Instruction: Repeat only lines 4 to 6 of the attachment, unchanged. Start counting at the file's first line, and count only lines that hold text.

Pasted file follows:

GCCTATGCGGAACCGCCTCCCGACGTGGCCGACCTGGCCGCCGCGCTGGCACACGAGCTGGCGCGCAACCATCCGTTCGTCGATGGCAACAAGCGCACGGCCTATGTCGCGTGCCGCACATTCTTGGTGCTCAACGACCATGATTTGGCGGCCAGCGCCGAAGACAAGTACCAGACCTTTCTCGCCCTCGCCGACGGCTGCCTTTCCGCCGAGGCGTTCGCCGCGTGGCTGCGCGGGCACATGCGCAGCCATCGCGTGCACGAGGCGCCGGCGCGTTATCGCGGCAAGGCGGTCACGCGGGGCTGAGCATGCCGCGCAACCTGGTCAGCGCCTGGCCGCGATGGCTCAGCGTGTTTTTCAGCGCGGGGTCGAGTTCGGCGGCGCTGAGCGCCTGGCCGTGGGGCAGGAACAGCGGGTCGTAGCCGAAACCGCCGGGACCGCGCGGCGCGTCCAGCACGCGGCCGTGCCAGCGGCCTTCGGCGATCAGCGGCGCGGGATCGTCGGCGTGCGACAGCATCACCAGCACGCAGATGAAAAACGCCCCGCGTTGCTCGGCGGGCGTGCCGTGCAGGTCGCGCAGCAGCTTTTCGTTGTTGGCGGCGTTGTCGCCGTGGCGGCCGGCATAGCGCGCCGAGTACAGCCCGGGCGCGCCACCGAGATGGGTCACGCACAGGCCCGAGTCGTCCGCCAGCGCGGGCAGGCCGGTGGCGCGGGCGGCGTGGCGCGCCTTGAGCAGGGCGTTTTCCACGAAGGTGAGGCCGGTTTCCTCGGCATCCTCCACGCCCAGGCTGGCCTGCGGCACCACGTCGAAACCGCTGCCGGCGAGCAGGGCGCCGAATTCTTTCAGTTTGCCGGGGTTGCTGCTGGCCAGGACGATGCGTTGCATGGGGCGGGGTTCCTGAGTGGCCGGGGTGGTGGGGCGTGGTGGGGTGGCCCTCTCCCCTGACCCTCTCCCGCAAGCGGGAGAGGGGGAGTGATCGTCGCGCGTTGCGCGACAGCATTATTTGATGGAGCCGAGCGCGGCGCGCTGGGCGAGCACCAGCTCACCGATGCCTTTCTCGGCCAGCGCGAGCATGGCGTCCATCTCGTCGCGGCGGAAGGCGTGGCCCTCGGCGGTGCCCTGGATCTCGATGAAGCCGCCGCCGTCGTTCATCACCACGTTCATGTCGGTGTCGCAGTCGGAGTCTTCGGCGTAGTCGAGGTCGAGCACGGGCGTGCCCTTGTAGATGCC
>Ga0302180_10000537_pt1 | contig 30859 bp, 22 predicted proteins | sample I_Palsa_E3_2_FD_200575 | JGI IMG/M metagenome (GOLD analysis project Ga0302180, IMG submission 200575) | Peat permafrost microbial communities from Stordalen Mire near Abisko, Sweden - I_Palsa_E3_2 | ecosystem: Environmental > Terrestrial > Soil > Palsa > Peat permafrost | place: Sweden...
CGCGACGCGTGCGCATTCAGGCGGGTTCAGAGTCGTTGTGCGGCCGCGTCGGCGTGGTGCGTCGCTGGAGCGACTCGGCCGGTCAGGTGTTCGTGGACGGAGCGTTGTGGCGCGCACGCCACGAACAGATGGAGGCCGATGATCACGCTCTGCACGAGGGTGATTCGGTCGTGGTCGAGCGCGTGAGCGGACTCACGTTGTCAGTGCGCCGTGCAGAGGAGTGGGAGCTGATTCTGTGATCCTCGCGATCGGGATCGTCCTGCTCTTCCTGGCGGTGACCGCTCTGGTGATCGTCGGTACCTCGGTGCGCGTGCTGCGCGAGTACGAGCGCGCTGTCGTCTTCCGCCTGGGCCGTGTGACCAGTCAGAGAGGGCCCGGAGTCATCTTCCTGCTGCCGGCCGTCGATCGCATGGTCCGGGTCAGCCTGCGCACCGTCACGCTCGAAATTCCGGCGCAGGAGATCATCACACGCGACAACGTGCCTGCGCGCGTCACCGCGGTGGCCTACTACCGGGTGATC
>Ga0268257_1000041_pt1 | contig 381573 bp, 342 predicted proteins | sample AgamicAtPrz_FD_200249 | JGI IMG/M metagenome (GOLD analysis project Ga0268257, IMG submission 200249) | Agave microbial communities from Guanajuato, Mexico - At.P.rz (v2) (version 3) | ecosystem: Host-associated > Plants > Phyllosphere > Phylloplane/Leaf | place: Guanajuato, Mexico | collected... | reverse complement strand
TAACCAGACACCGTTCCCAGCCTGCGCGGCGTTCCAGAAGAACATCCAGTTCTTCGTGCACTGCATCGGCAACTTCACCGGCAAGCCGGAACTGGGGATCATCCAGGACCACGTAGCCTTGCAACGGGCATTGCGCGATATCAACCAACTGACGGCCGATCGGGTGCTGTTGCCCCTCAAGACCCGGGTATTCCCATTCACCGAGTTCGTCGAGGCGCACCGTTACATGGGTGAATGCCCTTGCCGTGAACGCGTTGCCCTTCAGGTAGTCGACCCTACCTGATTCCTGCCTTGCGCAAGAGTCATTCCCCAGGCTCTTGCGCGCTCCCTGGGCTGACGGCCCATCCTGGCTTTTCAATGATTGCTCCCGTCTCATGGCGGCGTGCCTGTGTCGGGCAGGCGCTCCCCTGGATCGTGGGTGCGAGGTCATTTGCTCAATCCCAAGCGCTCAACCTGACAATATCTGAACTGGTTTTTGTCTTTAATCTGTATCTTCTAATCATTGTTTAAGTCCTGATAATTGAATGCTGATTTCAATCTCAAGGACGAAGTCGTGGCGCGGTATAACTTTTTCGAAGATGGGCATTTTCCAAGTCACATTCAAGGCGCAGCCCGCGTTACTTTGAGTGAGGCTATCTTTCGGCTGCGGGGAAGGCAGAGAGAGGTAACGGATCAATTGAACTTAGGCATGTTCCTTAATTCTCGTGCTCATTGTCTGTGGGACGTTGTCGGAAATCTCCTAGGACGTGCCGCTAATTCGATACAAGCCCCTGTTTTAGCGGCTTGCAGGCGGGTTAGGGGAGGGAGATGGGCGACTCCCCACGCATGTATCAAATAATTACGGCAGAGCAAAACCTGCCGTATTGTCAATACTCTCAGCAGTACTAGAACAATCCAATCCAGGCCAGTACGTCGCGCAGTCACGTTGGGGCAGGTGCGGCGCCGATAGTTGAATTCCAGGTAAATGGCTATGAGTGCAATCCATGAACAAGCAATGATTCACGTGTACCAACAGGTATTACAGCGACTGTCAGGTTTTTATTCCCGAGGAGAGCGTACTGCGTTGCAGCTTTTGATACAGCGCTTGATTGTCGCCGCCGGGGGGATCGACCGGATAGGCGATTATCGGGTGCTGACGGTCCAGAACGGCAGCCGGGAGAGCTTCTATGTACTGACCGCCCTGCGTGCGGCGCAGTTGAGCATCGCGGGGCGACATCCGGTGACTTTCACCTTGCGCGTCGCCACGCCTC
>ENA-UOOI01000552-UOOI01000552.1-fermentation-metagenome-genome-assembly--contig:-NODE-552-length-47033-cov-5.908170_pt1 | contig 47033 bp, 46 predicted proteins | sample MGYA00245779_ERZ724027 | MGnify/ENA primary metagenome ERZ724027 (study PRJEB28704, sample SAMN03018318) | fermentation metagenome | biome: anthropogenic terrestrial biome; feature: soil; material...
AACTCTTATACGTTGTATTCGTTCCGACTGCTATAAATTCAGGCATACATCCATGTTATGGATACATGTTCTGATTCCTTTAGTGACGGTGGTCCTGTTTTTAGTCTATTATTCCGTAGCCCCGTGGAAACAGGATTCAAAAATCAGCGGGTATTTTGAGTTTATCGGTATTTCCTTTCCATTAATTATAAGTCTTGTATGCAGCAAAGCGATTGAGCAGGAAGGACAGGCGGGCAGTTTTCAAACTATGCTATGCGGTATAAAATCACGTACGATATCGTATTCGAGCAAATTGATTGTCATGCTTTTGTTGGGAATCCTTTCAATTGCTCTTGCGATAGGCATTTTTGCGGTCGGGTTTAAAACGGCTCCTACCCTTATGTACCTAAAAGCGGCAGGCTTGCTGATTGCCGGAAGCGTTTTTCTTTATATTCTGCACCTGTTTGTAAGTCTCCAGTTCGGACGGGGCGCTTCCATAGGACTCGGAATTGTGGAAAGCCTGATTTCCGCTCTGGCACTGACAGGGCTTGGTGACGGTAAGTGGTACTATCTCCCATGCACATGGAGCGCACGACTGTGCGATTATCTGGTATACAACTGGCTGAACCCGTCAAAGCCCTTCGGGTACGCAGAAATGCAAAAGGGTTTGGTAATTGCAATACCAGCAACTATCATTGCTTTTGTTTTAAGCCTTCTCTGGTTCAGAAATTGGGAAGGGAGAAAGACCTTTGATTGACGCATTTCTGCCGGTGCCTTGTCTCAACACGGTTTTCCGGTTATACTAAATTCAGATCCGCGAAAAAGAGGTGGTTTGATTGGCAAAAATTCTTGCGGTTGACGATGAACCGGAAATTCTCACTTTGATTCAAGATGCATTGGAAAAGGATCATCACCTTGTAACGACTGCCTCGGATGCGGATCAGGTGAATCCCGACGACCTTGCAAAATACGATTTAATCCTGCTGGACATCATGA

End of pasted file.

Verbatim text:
>Ga0268257_1000041_pt1 | contig 381573 bp, 342 predicted proteins | sample AgamicAtPrz_FD_200249 | JGI IMG/M metagenome (GOLD analysis project Ga0268257, IMG submission 200249) | Agave microbial communities from Guanajuato, Mexico - At.P.rz (v2) (version 3) | ecosystem: Host-associated > Plants > Phyllosphere > Phylloplane/Leaf | place: Guanajuato, Mexico | collected... | reverse complement strand
TAACCAGACACCGTTCCCAGCCTGCGCGGCGTTCCAGAAGAACATCCAGTTCTTCGTGCACTGCATCGGCAACTTCACCGGCAAGCCGGAACTGGGGATCATCCAGGACCACGTAGCCTTGCAACGGGCATTGCGCGATATCAACCAACTGACGGCCGATCGGGTGCTGTTGCCCCTCAAGACCCGGGTATTCCCATTCACCGAGTTCGTCGAGGCGCACCGTTACATGGGTGAATGCCCTTGCCGTGAACGCGTTGCCCTTCAGGTAGTCGACCCTACCTGATTCCTGCCTTGCGCAAGAGTCATTCCCCAGGCTCTTGCGCGCTCCCTGGGCTGACGGCCCATCCTGGCTTTTCAATGATTGCTCCCGTCTCATGGCGGCGTGCCTGTGTCGGGCAGGCGCTCCCCTGGATCGTGGGTGCGAGGTCATTTGCTCAATCCCAAGCGCTCAACCTGACAATATCTGAACTGGTTTTTGTCTTTAATCTGTATCTTCTAATCATTGTTTAAGTCCTGATAATTGAATGCTGATTTCAATCTCAAGGACGAAGTCGTGGCGCGGTATAACTTTTTCGAAGATGGGCATTTTCCAAGTCACATTCAAGGCGCAGCCCGCGTTACTTTGAGTGAGGCTATCTTTCGGCTGCGGGGAAGGCAGAGAGAGGTAACGGATCAATTGAACTTAGGCATGTTCCTTAATTCTCGTGCTCATTGTCTGTGGGACGTTGTCGGAAATCTCCTAGGACGTGCCGCTAATTCGATACAAGCCCCTGTTTTAGCGGCTTGCAGGCGGGTTAGGGGAGGGAGATGGGCGACTCCCCACGCATGTATCAAATAATTACGGCAGAGCAAAACCTGCCGTATTGTCAATACTCTCAGCAGTACTAGAACAATCCAATCCAGGCCAGTACGTCGCGCAGTCACGTTGGGGCAGGTGCGGCGCCGATAGTTGAATTCCAGGTAAATGGCTATGAGTGCAATCCATGAACAAGCAATGATTCACGTGTACCAACAGGTATTACAGCGACTGTCAGGTTTTTATTCCCGAGGAGAGCGTACTGCGTTGCAGCTTTTGATACAGCGCTTGATTGTCGCCGCCGGGGGGATCGACCGGATAGGCGATTATCGGGTGCTGACGGTCCAGAACGGCAGCCGGGAGAGCTTCTATGTACTGACCGCCCTGCGTGCGGCGCAGTTGAGCATCGCGGGGCGACATCCGGTGACTTTCACCTTGCGCGTCGCCACGCCTC
>ENA-UOOI01000552-UOOI01000552.1-fermentation-metagenome-genome-assembly--contig:-NODE-552-length-47033-cov-5.908170_pt1 | contig 47033 bp, 46 predicted proteins | sample MGYA00245779_ERZ724027 | MGnify/ENA primary metagenome ERZ724027 (study PRJEB28704, sample SAMN03018318) | fermentation metagenome | biome: anthropogenic terrestrial biome; feature: soil; material...